A problem in the idle speed control system or transmission is the usual cause of this symptom. Almost all modern vehicles utilize computer controlled idle speed control. This system automatically compensates for loads placed on the engine, such as the air conditioning compressor or heavy electrical loads. A failure in the automatic transmissions torque converter clutch that prevents it from disengaging on deceleration, can also cause this symptom.
The first step in the diagnostic process is a visual inspection of the throttle body. Inspect the throttle body for binding or sticking linkage. If the vehicle is port fuel injected, a visual inspection of the throttle body for excessive carbon build up will be necessary. Remove the rubber duct that attaches to the throttle body. Inspect for black carbon build up around the throttle body. If the throttle body requires cleaning, a spray cleaner is available at any auto parts store. Spray the cleaner on a clean cloth towel. With the engine off, open the throttle and wipe the carbon from the throttle body plate and bore. If the throttle body is clean and functioning properly, the vehicle may have a defective idle speed control motor or valve. Refer to a manufacturer specific repair manual for specific test procedures.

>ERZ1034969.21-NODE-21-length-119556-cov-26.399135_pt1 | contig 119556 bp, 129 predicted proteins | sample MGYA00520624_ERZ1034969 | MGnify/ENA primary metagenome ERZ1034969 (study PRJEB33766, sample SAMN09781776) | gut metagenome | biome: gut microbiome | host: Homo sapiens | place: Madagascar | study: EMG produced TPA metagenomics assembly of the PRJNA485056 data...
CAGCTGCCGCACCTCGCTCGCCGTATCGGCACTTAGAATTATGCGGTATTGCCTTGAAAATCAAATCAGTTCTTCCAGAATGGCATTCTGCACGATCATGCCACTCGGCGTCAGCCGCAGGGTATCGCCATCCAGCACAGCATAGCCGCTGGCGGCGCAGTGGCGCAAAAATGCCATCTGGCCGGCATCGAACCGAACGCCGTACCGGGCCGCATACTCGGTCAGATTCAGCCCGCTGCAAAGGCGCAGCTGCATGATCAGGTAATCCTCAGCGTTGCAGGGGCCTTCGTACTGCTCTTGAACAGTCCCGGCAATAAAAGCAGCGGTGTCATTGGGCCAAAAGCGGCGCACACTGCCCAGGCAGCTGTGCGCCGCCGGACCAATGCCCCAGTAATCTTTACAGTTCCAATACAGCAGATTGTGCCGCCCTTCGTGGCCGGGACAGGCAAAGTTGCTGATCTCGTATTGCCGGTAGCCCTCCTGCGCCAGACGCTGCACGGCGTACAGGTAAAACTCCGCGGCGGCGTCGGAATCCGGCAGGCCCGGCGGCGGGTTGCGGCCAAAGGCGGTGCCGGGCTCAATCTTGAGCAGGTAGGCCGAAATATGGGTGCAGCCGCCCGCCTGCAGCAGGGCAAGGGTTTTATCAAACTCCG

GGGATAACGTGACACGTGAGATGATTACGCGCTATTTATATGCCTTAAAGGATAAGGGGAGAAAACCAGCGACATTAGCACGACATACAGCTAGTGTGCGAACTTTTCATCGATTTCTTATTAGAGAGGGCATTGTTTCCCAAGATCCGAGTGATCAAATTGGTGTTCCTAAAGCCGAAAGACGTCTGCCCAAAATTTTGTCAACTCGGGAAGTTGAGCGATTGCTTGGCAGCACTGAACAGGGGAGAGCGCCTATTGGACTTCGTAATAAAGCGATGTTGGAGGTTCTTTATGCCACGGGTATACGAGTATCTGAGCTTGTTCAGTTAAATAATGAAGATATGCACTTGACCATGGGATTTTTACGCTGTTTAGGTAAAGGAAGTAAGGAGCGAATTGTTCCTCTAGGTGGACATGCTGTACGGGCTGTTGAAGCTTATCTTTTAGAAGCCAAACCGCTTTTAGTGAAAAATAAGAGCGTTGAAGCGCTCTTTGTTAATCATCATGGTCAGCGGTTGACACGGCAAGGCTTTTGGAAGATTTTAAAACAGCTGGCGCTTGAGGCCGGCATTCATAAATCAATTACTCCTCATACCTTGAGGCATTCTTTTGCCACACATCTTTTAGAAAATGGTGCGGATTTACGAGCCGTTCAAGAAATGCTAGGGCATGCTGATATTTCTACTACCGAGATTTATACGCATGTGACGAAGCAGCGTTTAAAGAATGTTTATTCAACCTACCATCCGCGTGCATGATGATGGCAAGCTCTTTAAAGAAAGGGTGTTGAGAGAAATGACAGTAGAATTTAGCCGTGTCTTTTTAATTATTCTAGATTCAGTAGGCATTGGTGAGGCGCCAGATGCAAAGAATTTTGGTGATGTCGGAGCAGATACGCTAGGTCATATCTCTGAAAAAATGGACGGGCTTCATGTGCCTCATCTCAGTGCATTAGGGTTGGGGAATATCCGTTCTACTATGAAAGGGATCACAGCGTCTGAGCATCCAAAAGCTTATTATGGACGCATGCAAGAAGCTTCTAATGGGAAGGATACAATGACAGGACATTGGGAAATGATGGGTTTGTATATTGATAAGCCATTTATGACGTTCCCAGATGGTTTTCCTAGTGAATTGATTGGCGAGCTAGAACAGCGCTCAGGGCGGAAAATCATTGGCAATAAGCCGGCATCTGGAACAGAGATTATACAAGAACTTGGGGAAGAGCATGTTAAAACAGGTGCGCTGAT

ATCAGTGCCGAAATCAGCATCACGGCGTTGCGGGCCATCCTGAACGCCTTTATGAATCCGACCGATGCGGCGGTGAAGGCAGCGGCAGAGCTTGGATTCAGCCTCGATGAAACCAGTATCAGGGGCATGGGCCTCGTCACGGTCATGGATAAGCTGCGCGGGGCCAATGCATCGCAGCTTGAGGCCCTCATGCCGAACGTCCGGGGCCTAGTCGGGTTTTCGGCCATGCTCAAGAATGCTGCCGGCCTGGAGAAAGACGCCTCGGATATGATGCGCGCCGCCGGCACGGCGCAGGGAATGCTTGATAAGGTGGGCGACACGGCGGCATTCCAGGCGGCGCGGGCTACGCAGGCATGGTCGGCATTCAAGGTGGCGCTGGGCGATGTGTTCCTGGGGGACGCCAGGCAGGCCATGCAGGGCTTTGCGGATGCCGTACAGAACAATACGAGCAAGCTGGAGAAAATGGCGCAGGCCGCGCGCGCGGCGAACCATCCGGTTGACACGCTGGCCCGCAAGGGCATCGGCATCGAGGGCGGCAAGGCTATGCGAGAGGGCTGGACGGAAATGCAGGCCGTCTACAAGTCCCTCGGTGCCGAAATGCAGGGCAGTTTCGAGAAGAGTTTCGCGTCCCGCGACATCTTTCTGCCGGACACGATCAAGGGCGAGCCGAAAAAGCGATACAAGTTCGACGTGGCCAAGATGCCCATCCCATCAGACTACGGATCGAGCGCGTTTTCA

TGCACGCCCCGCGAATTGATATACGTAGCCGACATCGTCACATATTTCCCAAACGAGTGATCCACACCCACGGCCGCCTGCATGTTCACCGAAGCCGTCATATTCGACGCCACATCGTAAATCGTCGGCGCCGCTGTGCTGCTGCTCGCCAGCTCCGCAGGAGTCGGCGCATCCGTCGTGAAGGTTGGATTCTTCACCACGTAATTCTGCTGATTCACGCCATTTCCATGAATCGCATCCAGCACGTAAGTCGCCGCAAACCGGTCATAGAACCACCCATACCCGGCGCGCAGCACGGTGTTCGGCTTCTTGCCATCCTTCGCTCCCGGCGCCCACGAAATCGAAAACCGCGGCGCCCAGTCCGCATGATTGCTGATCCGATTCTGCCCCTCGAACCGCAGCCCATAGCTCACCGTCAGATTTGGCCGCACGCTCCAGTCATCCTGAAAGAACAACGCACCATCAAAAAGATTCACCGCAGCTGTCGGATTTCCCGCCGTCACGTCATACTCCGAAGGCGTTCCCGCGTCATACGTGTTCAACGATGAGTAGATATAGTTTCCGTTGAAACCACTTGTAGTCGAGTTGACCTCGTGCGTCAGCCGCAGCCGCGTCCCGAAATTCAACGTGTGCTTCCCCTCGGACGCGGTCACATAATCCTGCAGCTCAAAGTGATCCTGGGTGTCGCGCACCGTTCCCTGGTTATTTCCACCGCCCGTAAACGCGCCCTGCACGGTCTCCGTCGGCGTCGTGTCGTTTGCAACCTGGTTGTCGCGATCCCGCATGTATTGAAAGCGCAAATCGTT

PRECAUTIONS, TIPS, and NOTES
Use caution when working around hot or rotating engine parts. If the symptom is only present while driving then coming to a stop, the transmission torque converter should be inspected for proper operation. This might best be done by a qualified transmission shop. This should only be done after the idle speed control system is found to be functioning.